mark meadows
Mark Meadows (Photo: Gage Skidmore/Wikipedia)

Former White House chief of staff Mark Meadows shocked White House insiders when he continued pushing election conspiracy theories in public and behind the scenes.

Donald Trump's former chief of staff was told by then-attorney general William Barr, attorneys in the White House counsel's office and others that no widespread evidence of fraud was detected in the election, but Meadows surprised his colleagues by firing off a tweet on Dec. 21, 2020, following an Oval Office meeting between the president and Republican lawmakers, reported the Washington Post.

“Several members of Congress just finished a meeting in the Oval Office with President @realDonaldTrump, preparing to fight back against mounting evidence of voter fraud," Meadows tweeted. "Stay tuned.”

The tweet, which earned a disclaimer from Twitter, shocked others in the White House who thought it was time for Trump to concede his election loss to Joe Biden.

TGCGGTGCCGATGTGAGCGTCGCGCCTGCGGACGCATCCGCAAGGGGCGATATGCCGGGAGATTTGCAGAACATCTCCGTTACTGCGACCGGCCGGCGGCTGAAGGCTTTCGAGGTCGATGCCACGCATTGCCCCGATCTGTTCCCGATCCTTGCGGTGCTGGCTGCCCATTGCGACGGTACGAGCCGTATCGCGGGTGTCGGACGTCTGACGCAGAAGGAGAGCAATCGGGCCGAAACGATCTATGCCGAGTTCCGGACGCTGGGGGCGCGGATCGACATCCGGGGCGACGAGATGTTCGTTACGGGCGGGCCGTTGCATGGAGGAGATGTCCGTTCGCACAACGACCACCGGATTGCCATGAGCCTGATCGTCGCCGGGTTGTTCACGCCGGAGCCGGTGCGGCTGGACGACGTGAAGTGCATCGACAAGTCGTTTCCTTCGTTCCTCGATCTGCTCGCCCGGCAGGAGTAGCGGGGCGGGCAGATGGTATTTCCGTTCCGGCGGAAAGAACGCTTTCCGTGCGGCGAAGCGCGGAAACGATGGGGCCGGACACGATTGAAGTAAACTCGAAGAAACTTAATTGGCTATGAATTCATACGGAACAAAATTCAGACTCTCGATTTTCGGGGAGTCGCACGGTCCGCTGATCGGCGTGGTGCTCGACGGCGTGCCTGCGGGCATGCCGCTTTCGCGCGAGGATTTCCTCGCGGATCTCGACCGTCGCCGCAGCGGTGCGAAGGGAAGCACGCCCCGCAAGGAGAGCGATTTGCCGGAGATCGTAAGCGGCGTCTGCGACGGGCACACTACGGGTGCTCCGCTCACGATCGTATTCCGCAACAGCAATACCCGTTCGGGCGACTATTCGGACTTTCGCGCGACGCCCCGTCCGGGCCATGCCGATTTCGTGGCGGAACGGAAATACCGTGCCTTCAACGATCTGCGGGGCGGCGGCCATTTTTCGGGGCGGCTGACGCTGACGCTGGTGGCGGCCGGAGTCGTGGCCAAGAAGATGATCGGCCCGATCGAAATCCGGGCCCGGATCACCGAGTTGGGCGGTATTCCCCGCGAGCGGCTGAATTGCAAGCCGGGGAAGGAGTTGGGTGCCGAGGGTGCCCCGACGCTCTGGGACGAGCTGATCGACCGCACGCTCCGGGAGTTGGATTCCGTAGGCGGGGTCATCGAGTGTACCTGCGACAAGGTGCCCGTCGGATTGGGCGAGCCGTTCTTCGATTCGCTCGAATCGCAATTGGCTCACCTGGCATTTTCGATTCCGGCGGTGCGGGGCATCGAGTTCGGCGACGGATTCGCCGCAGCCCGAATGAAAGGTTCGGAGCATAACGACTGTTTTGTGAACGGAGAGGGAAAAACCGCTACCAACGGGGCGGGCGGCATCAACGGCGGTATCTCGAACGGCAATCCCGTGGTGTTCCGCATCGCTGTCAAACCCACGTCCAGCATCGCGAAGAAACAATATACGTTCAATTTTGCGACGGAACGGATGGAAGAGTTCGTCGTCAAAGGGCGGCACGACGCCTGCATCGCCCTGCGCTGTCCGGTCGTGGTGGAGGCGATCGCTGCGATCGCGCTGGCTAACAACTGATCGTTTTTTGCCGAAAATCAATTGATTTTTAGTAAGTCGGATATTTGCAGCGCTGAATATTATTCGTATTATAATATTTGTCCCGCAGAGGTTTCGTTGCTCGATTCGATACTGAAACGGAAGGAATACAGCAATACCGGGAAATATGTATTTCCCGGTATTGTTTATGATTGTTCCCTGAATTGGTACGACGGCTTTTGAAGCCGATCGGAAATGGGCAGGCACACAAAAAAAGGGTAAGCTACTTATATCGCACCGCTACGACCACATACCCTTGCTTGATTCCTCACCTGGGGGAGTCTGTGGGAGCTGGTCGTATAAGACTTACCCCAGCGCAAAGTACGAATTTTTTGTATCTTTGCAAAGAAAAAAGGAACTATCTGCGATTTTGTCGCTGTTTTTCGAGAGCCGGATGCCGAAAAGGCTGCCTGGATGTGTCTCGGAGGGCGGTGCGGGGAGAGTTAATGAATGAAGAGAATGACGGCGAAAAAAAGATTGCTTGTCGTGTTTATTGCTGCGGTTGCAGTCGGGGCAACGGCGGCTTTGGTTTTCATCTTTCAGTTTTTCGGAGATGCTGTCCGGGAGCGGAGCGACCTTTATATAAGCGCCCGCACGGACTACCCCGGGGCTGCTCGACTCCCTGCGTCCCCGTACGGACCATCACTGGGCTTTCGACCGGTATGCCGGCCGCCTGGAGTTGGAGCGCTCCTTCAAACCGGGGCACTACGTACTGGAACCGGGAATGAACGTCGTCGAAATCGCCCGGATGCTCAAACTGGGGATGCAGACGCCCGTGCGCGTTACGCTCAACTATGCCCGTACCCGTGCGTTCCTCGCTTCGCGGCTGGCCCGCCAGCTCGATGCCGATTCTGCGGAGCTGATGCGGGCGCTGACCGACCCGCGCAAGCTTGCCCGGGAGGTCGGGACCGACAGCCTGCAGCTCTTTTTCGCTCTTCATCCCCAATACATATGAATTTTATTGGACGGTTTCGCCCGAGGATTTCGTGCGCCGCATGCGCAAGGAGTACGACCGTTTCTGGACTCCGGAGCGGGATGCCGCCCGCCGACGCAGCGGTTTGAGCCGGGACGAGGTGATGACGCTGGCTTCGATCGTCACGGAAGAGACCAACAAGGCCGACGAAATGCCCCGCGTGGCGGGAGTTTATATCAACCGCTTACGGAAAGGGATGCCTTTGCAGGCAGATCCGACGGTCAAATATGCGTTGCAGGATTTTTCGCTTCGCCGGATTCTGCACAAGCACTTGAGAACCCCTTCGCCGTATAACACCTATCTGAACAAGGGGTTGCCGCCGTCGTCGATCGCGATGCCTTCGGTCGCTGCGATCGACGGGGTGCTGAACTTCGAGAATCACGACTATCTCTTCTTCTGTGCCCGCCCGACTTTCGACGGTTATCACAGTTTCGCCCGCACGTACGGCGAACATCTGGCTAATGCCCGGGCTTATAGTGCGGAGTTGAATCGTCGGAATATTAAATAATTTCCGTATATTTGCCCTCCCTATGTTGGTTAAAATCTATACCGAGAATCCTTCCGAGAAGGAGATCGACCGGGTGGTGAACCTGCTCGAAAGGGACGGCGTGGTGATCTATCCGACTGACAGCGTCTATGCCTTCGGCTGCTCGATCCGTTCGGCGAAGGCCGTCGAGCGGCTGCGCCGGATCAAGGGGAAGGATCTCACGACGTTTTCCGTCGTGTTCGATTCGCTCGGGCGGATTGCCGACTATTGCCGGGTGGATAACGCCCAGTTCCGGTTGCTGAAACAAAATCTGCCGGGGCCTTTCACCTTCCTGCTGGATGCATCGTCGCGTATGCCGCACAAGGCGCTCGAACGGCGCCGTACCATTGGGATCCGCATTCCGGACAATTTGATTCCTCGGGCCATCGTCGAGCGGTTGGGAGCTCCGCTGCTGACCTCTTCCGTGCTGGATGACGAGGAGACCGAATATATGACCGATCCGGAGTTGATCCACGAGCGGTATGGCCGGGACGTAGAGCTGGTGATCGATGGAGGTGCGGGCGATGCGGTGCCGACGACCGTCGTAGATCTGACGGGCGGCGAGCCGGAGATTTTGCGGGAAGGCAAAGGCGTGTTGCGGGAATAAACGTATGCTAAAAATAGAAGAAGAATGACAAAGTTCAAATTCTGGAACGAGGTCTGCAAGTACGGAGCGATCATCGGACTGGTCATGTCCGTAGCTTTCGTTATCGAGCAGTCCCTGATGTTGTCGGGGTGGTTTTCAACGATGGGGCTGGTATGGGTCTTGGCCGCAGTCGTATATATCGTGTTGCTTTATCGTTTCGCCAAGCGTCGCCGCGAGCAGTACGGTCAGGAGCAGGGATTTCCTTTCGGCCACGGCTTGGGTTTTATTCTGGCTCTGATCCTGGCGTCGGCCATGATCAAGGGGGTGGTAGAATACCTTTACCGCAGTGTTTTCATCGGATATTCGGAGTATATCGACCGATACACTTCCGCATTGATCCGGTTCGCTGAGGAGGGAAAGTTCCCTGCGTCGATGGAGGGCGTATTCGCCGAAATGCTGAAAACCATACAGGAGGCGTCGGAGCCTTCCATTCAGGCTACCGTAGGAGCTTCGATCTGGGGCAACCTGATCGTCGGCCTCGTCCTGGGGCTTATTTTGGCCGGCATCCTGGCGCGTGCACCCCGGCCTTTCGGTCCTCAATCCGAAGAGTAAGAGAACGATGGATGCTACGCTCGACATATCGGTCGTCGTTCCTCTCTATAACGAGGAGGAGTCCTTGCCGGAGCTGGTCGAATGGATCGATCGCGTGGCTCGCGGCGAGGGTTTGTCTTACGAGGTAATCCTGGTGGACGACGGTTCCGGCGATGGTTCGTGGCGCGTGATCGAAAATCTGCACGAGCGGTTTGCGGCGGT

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“Tweeting something like that out to the public gives people false hope, and I think fanned the flames of a lot of the people who stormed the Capitol,” said former press secretary Stephanie Grisham, who has testified at length before the House select committee.

Meadows made a surprise visit the following day to Cobb County, Georgia, where deputy secretary of state Jordan Fuchs prevented him from entering the room where ballots were being checked, and he struck up a conversation outside the door with the attorney general's lead investigator Frances Watson -- who received a phone call the following day from the president.

“Mark asked me to do it, he thinks you’re great,” Trump said in a recording of the call, which also shows him claiming he'd won the state “by hundreds of thousands of votes.”

“Whatever you can do Frances,," Trump added, "it’s a great thing, an important thing for the country.”